Skip to content

Charcoal/Carvão

Set in the outskirts of São Paulo, Brazil, Charcoal/Carvão tells the story of an impoverished family who make an almost Faustian bargain to lift themselves up out of their situation. Irene (Maeve Jinkings) cares for her ailing father but between that, raising her son Jean (Jean Costa) and dealing with her husband Jairo’s (Romulo Braga) reckless behavior, she is overwhelmed. When a nurse, Juracy (Aline Marta), offers Irene a shady deal to help the family, after much consideration Irene agrees. The plan involves getting rid of Irene’s father and secretly replacing him with  Miguel (César Bordón), an Argentine drug lord who faked his own death and is now in hiding. Irene and her family keep up appearances. Jean goes to school, Jairo continues to work harvesting charcoal and Irene sells her chicken dinners. But the influx of cash and the looming danger that hangs over this volatile stranger, threatens to push the family over the edge.

“Charcoal is my attempt to understand how violence, religion and hypocrisy have taken over our lives and bodies in a way that we don’t’ even notice any more.”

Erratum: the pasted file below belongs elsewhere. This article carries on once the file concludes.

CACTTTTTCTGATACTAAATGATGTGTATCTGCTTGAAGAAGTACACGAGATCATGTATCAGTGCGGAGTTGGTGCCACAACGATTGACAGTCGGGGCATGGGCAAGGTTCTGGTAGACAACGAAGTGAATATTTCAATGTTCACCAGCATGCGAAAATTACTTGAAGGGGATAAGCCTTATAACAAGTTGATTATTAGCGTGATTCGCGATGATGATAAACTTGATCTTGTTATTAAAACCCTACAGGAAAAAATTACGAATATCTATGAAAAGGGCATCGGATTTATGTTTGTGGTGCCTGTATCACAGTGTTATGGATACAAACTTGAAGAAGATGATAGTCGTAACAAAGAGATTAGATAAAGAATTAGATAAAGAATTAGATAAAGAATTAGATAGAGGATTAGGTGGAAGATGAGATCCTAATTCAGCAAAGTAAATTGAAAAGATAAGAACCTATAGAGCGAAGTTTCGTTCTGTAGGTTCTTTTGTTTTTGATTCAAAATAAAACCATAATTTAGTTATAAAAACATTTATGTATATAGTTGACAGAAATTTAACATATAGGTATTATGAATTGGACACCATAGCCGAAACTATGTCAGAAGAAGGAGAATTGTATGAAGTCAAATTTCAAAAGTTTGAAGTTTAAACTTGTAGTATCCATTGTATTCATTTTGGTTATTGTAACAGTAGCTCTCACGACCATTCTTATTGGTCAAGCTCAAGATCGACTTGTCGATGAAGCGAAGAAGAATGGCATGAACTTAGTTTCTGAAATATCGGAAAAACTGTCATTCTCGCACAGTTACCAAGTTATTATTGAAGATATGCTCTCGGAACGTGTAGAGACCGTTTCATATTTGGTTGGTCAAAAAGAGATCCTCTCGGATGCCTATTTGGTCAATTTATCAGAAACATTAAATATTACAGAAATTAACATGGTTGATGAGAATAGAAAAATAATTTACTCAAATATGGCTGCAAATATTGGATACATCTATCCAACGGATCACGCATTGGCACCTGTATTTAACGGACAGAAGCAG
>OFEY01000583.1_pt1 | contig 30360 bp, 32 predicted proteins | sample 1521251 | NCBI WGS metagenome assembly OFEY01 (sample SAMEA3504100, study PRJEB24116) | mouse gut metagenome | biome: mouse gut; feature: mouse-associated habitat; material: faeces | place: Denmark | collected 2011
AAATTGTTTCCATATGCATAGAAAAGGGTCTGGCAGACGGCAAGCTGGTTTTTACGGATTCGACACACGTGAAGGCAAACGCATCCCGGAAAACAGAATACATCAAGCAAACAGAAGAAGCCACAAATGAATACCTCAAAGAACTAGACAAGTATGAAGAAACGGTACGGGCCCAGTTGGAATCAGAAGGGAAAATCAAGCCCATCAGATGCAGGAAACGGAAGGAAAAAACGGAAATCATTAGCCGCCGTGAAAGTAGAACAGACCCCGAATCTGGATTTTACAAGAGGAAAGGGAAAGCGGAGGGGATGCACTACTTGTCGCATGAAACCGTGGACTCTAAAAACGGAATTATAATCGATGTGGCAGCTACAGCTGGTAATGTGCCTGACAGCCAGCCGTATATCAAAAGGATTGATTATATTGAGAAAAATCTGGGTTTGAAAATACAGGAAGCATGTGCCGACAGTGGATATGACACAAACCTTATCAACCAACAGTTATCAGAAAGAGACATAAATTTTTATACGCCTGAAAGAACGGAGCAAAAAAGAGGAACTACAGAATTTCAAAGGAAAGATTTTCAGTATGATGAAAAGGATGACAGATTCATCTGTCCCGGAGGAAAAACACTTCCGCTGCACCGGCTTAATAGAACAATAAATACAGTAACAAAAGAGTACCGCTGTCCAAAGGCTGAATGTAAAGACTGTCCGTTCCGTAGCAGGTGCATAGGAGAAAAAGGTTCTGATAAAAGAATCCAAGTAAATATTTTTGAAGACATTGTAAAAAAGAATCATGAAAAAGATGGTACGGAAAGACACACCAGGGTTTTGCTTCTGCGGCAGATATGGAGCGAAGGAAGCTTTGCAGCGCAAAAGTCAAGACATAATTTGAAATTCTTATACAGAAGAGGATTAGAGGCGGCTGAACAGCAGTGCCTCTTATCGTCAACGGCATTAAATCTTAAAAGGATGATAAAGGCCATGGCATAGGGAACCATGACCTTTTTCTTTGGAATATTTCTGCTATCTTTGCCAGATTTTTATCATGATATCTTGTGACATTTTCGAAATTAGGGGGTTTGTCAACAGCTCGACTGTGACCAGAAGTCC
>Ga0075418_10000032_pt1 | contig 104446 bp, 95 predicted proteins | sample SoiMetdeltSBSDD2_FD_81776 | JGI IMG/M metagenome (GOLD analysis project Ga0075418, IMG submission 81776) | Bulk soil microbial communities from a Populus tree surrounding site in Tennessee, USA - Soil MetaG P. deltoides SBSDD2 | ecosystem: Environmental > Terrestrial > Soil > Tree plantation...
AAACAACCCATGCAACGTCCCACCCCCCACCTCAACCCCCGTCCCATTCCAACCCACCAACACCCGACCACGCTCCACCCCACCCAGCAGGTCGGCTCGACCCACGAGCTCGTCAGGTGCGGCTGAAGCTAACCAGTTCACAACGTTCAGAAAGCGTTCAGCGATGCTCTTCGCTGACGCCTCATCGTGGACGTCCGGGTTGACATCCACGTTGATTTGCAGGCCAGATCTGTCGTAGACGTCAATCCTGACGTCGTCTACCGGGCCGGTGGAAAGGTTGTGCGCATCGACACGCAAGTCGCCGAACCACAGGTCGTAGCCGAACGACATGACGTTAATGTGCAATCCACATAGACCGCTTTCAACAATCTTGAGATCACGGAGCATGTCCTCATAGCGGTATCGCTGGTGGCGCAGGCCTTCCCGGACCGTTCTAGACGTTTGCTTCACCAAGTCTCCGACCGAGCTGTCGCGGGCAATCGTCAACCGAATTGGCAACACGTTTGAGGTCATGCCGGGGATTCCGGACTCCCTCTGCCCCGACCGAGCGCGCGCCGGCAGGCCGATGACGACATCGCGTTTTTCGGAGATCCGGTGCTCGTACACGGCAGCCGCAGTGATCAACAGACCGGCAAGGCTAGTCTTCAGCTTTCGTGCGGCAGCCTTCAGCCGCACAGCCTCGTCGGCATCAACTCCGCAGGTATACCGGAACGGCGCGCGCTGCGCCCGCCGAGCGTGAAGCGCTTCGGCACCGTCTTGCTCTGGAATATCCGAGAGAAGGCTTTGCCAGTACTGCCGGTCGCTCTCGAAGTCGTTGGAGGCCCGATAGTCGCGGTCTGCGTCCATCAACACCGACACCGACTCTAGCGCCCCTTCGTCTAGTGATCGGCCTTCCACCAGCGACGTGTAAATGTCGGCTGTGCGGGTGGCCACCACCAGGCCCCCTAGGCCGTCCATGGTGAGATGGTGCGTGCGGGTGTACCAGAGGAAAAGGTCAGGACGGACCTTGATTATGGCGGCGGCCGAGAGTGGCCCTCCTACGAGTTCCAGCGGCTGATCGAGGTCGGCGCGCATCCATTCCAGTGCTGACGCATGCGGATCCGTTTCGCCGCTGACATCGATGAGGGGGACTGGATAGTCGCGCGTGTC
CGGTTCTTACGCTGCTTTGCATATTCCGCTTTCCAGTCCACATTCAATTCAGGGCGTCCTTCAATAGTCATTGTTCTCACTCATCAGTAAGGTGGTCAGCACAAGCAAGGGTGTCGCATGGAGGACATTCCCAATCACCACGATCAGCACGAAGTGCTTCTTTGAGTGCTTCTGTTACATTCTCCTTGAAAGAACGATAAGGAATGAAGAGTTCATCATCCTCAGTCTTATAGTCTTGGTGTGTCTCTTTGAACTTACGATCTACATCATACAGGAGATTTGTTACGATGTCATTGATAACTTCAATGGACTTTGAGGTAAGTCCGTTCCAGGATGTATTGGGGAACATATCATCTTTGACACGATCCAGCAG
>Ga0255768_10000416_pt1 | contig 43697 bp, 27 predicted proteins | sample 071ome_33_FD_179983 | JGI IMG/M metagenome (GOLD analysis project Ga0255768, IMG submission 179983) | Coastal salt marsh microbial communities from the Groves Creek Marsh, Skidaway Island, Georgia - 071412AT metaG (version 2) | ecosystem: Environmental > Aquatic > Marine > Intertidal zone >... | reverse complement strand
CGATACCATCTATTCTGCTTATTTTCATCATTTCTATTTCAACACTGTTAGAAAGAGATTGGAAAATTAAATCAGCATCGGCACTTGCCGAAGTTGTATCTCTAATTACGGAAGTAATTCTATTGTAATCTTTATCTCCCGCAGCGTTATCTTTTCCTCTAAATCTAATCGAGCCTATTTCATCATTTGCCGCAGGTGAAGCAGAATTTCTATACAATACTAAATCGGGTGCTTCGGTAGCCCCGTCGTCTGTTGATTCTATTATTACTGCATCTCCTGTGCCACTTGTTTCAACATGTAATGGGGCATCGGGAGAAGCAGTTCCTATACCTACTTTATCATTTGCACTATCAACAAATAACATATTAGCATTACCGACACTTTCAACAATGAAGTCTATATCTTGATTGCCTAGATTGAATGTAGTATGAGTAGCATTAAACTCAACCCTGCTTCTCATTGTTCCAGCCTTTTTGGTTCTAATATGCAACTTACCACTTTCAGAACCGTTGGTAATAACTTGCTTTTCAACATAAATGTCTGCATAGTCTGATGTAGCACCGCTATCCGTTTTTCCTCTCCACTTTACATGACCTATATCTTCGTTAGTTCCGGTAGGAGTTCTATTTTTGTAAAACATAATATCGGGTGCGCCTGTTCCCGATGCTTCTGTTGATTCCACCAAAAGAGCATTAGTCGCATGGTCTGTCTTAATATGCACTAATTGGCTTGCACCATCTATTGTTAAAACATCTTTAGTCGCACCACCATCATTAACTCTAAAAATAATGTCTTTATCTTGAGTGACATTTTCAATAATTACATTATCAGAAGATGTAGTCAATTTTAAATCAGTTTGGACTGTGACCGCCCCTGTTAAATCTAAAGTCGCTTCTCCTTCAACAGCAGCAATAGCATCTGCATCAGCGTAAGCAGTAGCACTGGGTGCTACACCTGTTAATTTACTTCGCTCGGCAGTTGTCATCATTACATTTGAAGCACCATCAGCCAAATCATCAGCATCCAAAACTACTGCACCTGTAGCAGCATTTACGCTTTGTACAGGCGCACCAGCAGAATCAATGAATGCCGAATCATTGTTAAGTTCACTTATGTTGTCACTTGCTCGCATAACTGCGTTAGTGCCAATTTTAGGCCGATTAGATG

Carolina Markowicz

Written and directed by Carolina Markowicz, Charcoal/Carvão is an unrelentingly brutal film about the lengths people will go to escape their situation. The film is deceptively quiet which makes certain scenes all that more shocking. Bookended with religious scenes and music, the story aptly explores how desperation takes away our morals and basic humanity. The performances came across so natural that it’s easy to forget we’re watching actors playing roles and not real people living their lives. Markowicz does a brilliant job enveloping the audience in the world of her characters that it feels like we are right there with them. 

Charcoal/Carvão is emotionally devastating and draining. It’s a film to watch. But only once.

Note to add: both Portuguese and Spanish are spoken in the film.

Charcoal/Carvão premiered at the 2022 Toronto International Film Festival.

Leave a Reply

This site uses Akismet to reduce spam. Learn how your comment data is processed.

%d bloggers like this: